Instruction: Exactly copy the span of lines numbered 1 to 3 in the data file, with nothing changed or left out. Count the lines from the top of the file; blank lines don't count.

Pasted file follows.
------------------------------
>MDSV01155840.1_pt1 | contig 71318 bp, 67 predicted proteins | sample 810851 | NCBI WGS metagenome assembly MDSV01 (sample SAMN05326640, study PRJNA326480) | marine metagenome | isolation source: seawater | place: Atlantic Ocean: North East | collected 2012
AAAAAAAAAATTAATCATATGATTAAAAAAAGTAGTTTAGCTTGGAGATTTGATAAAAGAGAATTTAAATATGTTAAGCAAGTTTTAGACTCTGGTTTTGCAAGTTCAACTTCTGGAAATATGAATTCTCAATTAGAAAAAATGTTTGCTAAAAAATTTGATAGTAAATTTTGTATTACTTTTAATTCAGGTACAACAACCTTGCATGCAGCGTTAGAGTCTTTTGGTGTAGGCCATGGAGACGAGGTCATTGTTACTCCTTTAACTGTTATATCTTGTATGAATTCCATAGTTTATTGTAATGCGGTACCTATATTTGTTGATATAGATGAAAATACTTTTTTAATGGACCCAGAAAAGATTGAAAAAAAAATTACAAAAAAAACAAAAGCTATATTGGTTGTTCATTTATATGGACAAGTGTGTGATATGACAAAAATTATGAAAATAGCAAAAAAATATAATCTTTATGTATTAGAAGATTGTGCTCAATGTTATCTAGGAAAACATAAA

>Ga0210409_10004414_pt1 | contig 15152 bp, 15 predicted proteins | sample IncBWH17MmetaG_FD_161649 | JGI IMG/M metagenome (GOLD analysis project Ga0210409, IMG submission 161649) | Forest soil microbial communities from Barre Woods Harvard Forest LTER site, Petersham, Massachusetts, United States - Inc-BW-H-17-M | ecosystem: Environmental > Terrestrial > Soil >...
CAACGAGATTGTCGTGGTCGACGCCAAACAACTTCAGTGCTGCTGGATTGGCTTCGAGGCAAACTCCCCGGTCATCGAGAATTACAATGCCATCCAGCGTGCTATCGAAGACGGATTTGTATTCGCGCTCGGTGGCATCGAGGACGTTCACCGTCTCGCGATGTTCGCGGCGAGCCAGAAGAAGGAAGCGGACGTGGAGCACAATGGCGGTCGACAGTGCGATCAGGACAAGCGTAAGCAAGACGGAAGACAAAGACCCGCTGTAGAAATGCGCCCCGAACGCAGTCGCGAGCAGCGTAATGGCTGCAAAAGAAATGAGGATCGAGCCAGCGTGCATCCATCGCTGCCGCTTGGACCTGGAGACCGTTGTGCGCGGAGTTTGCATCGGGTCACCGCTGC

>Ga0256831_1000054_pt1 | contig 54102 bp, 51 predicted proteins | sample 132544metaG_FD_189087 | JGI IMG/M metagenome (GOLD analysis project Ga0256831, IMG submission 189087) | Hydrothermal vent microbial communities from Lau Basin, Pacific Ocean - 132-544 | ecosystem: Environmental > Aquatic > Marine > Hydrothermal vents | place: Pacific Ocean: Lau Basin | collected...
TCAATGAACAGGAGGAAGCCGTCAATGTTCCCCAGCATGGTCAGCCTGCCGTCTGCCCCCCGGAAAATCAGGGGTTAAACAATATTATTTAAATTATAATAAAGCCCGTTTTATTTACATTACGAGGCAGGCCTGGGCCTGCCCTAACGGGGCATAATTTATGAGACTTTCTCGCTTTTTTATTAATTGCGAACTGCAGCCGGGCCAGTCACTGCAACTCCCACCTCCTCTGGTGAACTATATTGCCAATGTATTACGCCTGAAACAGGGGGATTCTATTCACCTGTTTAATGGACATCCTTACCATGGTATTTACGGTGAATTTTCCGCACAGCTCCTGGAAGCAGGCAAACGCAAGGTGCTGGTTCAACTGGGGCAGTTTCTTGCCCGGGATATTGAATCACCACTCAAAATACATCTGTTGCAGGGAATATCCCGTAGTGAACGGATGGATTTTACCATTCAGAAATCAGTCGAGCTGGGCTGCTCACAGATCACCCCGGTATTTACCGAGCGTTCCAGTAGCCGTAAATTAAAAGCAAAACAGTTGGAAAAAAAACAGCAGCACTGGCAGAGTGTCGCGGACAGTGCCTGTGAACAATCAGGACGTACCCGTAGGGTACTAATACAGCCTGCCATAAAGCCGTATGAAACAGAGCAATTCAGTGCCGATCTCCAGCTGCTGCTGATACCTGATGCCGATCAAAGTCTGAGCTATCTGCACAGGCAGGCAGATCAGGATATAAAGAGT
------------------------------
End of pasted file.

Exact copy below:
>MDSV01155840.1_pt1 | contig 71318 bp, 67 predicted proteins | sample 810851 | NCBI WGS metagenome assembly MDSV01 (sample SAMN05326640, study PRJNA326480) | marine metagenome | isolation source: seawater | place: Atlantic Ocean: North East | collected 2012
AAAAAAAAAATTAATCATATGATTAAAAAAAGTAGTTTAGCTTGGAGATTTGATAAAAGAGAATTTAAATATGTTAAGCAAGTTTTAGACTCTGGTTTTGCAAGTTCAACTTCTGGAAATATGAATTCTCAATTAGAAAAAATGTTTGCTAAAAAATTTGATAGTAAATTTTGTATTACTTTTAATTCAGGTACAACAACCTTGCATGCAGCGTTAGAGTCTTTTGGTGTAGGCCATGGAGACGAGGTCATTGTTACTCCTTTAACTGTTATATCTTGTATGAATTCCATAGTTTATTGTAATGCGGTACCTATATTTGTTGATATAGATGAAAATACTTTTTTAATGGACCCAGAAAAGATTGAAAAAAAAATTACAAAAAAAACAAAAGCTATATTGGTTGTTCATTTATATGGACAAGTGTGTGATATGACAAAAATTATGAAAATAGCAAAAAAATATAATCTTTATGTATTAGAAGATTGTGCTCAATGTTATCTAGGAAAACATAAA

>Ga0210409_10004414_pt1 | contig 15152 bp, 15 predicted proteins | sample IncBWH17MmetaG_FD_161649 | JGI IMG/M metagenome (GOLD analysis project Ga0210409, IMG submission 161649) | Forest soil microbial communities from Barre Woods Harvard Forest LTER site, Petersham, Massachusetts, United States - Inc-BW-H-17-M | ecosystem: Environmental > Terrestrial > Soil >...